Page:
Now, this is because as you take it out of the heat, into the cold and into the heat again. The chances that you will get some condensation on the optics and electronics is rather high. I don’t know about you guys, but when it is so cold that I’m tucked in clothes from my head to toes, you can be sure that I am warm on the inside from walking in all of those clothes in the snow etc.

If I am going from a really cold to a warm environment I’ve started to use the “bag tip”. You put your camera in an airtight plastic bag and you leave it in there for a few hours as you get back inside. It works best if I just bring the one camera, especially the small Sony. I must admit, it’s going to take a lot before I put my entire backpack into plastic bags. But I do recommend leaving it in the hallway by the front door (if you don’t have heated floors) before taking it all the way into the heat.

If you do get condensation on your camera, remove the batteries and do not start it until you are completely sure that it dried up. It’s coming back in that does the most damage.

Don’t be a cheap ass when it comes to the memory cards.

This I learned the hard way. I found some cheap memory cards here a few years back, and they actually did the job just fine during the summer and early autumn. And then winter came. It never even occurred to me that memory cards to have their limits when it comes to temperatures. After some research, I ended with SanDisks extreme-cards, and knock on wood, to this day they have never let me down!

On their website they write: “Shockproof, temperature-proof, waterproof, and X-ray-proof, so you can enjoy your adventures without worrying about the durability of your memory card.” And they are so right.

There are probably other brands that do the job just as well. My point is: don’t underestimate them. They are worth the extra price. I use them both in my drone, my underwater camera and in my professional camera. I actually managed to lose one in a cup of tea once, and it still works.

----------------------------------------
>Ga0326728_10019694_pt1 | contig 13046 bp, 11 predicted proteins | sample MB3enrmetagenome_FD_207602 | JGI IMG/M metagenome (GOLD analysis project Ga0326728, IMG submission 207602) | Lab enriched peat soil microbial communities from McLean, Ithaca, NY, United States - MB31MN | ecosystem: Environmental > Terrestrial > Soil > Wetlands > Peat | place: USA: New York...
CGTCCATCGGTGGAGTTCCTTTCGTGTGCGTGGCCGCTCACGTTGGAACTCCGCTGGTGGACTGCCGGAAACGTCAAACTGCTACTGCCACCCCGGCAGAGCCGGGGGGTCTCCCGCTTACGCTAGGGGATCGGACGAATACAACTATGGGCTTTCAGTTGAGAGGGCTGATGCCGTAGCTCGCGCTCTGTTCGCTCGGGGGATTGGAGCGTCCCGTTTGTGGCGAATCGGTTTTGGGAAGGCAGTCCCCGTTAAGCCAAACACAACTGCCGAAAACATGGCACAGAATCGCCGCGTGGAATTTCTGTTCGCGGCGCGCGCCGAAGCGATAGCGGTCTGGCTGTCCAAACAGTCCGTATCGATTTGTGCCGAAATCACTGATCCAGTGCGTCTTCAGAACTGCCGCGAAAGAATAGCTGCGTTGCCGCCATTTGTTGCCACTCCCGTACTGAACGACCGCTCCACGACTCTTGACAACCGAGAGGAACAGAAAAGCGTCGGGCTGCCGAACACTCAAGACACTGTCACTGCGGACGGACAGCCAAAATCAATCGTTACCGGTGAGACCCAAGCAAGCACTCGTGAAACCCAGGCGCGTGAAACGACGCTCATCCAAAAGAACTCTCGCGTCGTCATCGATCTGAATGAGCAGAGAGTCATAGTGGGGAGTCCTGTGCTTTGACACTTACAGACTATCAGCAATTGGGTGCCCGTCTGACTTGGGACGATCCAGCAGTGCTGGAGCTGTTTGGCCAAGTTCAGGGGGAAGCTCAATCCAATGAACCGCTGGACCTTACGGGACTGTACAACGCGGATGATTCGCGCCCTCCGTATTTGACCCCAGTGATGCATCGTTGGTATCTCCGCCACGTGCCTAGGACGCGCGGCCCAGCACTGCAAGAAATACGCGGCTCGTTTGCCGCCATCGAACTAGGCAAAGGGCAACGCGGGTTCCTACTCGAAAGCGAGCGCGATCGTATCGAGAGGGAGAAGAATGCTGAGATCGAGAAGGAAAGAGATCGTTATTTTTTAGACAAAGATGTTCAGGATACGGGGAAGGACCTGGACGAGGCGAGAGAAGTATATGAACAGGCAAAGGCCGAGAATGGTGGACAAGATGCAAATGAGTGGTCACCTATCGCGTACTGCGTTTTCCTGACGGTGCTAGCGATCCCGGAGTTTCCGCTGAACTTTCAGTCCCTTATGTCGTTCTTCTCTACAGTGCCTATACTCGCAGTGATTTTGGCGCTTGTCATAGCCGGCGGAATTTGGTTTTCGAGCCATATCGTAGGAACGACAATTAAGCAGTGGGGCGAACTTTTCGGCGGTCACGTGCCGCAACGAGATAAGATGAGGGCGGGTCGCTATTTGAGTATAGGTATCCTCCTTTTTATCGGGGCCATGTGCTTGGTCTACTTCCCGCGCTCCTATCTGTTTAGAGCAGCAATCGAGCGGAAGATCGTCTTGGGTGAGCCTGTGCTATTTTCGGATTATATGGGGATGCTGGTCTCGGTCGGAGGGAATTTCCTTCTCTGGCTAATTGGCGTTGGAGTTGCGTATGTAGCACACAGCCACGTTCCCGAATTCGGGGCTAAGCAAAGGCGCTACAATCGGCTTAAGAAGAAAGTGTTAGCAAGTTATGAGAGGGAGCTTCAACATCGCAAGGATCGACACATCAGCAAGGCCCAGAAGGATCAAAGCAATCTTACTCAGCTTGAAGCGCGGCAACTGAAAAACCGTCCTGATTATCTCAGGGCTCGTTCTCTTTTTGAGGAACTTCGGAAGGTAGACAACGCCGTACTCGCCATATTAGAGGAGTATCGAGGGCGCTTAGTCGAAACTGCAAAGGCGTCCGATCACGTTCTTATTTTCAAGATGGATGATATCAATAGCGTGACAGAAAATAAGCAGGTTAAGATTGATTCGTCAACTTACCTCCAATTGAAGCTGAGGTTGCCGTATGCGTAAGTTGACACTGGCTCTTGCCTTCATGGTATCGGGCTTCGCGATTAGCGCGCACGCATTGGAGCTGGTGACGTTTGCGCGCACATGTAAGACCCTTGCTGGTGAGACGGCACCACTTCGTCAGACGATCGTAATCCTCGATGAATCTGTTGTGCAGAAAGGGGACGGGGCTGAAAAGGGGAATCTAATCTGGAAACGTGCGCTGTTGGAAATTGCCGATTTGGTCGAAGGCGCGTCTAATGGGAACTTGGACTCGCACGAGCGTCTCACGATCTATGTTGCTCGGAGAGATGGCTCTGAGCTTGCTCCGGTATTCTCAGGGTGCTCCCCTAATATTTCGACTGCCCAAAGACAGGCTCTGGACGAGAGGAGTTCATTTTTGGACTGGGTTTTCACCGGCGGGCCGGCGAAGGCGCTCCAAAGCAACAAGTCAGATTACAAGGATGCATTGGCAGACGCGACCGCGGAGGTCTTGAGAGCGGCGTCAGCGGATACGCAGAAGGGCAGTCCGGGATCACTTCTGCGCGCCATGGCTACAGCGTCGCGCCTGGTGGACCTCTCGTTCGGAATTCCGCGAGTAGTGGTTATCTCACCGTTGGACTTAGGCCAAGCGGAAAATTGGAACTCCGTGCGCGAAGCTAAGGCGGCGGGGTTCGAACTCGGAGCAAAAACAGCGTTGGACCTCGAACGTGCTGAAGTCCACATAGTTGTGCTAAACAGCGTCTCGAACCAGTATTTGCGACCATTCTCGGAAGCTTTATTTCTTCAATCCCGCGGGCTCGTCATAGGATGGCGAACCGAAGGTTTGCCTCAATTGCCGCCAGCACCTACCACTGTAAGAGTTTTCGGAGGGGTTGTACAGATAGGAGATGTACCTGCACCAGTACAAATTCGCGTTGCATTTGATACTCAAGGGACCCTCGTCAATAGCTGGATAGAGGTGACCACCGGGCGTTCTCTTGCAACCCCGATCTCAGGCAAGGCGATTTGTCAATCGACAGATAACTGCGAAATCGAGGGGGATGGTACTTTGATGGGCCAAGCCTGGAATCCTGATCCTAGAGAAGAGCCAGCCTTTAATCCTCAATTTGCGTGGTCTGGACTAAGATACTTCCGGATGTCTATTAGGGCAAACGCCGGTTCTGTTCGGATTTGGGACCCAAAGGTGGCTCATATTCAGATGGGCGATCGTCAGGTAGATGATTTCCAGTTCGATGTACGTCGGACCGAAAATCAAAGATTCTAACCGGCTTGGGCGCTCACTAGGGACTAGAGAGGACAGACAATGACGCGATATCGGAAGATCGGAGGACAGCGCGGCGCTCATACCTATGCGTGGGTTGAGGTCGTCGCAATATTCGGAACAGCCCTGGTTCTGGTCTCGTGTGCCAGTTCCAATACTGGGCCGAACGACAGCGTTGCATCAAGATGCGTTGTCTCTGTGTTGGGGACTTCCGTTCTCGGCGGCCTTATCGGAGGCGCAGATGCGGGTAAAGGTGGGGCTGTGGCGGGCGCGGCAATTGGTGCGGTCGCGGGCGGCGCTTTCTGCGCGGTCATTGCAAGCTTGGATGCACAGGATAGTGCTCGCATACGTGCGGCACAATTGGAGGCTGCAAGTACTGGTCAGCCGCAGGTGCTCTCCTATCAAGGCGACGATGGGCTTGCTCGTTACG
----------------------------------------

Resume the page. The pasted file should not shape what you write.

Isolate everything that can become painful glue.

A few days ago I put my hand into a cold bucket of water, just moments before I grabbed the metal handle on the same bucket. The skin and metal instantly glued together, and it reminded me of a day I did something similar to my tripod.

I must admit, my tripod-days are getting fewer and fewer, but when I do bring it I try to either isolate the tripod or my own hands. Preferably the last one. If it gets really cold I actually prefer working with a remote, because my hands get so cold. (Yes, even when I put my camera in the backpack to get the chance to move my fingers).

After some time now, I actually concluded that I prefer two pairs of gloves. A thin pair on the inside, covered by a thick one on the outside. This gives me the opportunity to take off the outer layer without losing all feeling in my hands.

 

Bonus tip.

Use skin protection. I guess you do not want to look like an 80-year-old person with skin damage before reaching 30 years old? A good cold cream or a sun cream. Make sure your hands are covered at all times. Sunglasses can be gentle with the eyes if you are out photographing in the snow on a sunny day. (This only applies if you’re not one badass northerner. Which I am absolutely not.)